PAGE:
I may not have put this in the most positive light, but it's pretty realistic.
You're missing the party. You might even get a boatload of advice from people who mean well. They might be telling you that your child needs more exercise. They might be telling you that your kiddo will never fit in if they aren't hanging with the other kids on the field. Or they might be telling you that your child will never develop the skills to interact within a group because they aren't playing sports.
And let's face it - the language of mainstream boys is mostly sports.
The good news is that there are options for you. Your kiddo can win a trophy too. Your community may or may not have very many options, but there are always options. I'm going to share some ideas and opportunities from the Tulsa area, but would welcome any and all ideas you might have to share. Just add them in the comments or send me the link on our Facebook page and we will help spread the word. Got it? That's the "network" part of this thing we are doing here.
Opportunities for social activities that involve movement (some more social than others):
1. TOPS Soccer - The TOPS program is not only available in the Tulsa and Owasso, OK areas. It's a national program! Check to see if your community has one or how to start one. Our son enjoyed participating and it was great practice in learning how to win/lose in a safe and understanding environment. Basically, every kid on the field had "behaviors" going on and no one looked at anyone else with a weird expression. So refreshing! If your child enjoys soccer and has a disability, the TOPS program is a great idea. In Tulsa, you can find information here and in Owasso you can register here.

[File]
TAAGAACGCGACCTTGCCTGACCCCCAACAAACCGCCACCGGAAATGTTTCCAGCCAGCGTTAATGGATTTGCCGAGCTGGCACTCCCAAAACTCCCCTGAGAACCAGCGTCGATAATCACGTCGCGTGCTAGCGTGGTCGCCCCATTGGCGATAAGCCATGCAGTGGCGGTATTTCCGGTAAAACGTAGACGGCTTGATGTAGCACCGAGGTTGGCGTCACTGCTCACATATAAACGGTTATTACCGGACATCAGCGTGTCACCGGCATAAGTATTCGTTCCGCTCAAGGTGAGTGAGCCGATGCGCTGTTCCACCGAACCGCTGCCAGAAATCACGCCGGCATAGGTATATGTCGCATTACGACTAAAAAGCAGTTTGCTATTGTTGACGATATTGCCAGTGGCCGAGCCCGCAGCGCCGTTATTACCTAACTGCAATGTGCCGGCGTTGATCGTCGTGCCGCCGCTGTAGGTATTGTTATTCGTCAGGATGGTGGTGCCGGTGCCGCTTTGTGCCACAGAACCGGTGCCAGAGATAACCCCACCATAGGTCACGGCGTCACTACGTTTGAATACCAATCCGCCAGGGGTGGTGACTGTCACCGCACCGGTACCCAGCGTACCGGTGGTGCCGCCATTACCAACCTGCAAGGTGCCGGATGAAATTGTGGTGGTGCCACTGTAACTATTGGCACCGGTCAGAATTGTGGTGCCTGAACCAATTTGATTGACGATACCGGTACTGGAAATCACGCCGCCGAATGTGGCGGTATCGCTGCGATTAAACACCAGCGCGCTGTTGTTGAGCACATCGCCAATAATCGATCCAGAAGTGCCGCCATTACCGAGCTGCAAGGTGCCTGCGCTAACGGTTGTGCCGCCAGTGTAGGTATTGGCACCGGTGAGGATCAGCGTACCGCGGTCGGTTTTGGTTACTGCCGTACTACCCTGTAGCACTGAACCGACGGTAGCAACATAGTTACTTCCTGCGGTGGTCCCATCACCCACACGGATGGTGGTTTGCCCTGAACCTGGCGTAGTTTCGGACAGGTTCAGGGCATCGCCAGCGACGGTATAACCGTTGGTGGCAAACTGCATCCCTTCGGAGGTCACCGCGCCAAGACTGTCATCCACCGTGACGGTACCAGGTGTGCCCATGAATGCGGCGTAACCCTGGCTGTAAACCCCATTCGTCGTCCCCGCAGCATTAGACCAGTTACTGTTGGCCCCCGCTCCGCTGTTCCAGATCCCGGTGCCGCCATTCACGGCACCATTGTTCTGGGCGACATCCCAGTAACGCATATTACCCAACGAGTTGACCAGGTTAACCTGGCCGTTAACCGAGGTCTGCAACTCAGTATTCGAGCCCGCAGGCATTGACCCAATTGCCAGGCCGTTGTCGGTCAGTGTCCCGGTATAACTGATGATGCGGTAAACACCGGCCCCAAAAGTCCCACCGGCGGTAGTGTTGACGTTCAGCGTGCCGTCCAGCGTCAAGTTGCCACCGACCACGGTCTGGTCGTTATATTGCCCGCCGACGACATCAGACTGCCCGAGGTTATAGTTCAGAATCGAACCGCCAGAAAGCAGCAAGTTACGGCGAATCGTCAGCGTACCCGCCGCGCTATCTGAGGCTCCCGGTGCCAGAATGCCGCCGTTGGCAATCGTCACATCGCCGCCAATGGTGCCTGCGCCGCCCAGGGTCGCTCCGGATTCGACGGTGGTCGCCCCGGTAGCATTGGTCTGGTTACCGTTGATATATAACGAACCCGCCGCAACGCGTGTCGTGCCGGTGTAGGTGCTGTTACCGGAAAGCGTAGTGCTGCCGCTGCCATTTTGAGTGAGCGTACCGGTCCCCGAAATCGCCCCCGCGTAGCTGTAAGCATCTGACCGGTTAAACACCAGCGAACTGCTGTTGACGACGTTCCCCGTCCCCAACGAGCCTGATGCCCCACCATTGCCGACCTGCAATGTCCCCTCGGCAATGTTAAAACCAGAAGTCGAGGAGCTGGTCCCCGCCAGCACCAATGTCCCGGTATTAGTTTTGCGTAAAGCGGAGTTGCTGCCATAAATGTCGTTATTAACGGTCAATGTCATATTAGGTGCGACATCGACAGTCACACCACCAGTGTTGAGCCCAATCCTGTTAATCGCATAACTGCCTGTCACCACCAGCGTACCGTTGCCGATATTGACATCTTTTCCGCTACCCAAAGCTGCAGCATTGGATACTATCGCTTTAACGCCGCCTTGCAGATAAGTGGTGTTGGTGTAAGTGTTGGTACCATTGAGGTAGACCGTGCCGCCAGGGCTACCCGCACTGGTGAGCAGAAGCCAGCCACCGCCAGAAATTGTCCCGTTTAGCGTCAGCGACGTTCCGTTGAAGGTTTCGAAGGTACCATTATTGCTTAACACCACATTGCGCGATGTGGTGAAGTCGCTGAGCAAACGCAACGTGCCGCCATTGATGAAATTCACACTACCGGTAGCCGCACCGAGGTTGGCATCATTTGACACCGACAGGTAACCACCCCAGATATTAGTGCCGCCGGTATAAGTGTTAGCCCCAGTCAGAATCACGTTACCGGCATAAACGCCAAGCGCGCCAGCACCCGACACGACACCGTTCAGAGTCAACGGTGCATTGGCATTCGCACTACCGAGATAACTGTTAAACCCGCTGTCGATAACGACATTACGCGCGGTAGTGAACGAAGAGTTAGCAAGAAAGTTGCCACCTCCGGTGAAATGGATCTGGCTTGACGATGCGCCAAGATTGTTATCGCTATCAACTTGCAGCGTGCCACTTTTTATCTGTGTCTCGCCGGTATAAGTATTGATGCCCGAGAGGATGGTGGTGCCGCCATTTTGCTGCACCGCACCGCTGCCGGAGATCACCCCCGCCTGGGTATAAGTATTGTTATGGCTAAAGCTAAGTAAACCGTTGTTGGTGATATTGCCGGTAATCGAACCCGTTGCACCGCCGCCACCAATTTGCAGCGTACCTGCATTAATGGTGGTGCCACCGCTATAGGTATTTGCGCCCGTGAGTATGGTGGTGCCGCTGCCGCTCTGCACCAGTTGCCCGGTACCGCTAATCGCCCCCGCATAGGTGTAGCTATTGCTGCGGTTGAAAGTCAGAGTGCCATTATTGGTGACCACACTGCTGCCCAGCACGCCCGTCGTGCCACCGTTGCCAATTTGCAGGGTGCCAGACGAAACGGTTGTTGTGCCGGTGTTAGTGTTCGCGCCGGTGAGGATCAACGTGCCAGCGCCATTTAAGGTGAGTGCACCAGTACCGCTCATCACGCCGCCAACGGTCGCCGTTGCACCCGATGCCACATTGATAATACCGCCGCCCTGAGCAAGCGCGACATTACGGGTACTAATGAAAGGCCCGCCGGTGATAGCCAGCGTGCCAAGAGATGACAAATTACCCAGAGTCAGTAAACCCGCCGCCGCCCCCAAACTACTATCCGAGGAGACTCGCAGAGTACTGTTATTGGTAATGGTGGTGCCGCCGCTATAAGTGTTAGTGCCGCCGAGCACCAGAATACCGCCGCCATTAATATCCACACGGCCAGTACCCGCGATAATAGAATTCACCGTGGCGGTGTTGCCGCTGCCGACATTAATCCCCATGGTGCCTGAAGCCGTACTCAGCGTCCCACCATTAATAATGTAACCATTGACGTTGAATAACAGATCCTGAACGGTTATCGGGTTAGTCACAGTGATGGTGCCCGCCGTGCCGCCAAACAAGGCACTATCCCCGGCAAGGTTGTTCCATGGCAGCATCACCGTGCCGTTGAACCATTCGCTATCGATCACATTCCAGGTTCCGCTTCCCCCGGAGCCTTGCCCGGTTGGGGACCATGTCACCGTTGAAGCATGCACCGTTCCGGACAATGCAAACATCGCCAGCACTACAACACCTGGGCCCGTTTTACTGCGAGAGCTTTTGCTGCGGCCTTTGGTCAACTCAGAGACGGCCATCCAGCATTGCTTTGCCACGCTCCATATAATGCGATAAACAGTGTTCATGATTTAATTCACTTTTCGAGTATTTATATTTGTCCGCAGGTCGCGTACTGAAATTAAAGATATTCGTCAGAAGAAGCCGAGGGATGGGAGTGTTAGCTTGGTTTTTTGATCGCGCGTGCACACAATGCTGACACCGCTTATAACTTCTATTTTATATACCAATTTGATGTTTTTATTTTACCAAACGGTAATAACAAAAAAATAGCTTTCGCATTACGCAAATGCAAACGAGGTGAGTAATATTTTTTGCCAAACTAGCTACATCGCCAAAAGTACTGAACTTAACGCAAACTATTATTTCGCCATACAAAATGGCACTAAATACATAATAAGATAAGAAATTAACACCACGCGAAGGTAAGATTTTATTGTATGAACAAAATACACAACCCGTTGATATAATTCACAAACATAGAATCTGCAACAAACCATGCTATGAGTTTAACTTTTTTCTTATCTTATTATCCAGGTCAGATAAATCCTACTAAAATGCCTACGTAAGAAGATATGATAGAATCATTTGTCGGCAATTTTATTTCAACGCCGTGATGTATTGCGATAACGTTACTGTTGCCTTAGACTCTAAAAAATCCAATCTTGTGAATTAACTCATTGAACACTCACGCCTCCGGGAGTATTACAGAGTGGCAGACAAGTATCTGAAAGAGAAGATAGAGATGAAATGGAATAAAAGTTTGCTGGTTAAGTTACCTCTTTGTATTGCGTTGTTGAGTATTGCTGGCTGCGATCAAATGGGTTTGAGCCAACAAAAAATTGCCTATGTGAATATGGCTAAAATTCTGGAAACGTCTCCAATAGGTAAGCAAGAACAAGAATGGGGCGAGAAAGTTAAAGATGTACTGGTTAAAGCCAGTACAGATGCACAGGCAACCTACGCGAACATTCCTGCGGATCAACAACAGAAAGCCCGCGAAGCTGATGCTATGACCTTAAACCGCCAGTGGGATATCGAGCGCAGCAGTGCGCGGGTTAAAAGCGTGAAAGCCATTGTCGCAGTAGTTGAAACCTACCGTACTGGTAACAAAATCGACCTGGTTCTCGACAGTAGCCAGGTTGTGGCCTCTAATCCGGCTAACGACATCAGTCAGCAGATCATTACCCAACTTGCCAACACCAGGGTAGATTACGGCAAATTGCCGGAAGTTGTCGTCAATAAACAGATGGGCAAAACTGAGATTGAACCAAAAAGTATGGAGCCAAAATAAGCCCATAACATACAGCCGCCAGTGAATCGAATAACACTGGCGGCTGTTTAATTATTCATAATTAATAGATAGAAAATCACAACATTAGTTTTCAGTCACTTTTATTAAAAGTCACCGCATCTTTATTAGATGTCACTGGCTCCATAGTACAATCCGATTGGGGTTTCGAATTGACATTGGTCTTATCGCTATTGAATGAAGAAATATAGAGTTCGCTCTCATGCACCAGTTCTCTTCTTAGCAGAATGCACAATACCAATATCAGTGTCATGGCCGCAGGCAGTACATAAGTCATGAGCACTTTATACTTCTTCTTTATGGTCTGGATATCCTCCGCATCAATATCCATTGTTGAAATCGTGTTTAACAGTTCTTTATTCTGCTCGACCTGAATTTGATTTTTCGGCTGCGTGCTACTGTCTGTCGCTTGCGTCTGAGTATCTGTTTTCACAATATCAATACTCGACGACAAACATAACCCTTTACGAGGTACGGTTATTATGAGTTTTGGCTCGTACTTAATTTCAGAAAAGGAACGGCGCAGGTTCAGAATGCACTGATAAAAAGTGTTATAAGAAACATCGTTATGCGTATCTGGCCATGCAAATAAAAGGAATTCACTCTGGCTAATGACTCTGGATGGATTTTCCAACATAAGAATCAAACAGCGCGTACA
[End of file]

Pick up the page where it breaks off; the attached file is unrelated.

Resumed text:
2. Challenger Baseball - In Broken Arrow they have opportunities for kids with disabilities through the Challenger Leagues. You can find their website here. The online forms are a little ancient so you will need to contact them to see if they still host baseball and basketball teams. They do still have Special Olympics teams (for adults).
3. Bowling - This is one I'm thinking of starting for my son and some of his Aspie pals. It may not work out to be in a league but it would still be good socialization and work towards our goal of good sportsmanship. I don't believe there's a whole lot of cardio involved in bowling, but hey - it's not a video game. I do have a mom friend whose son participates in bowling leagues and has enjoyed it immensely.
4. Horseback Riding - We've mentioned benefits of equine therapy before, but riding horseback is great exercise! Some local places are Bit By Bit, Right Path, & the American Therapeutic Riding Center.
5. Gymnastics - We used this to replace Occupational & Physical Therapy for a while. Our son was able to participate in mainstream classes, but Tulsa World of Gymnastics has offered special classes before.
6. Karate - Many of our network families have placed their kiddos in karate classes. Some have needed private lessons before entering the mainstream. Call your local karate centers to find the best fit for your child.
7. Swimming - Swimming lessons are always good. We had to do private lessons (cha-ching, cha-ching) but you can determine what your needs are.
It's time to get out there and try something new!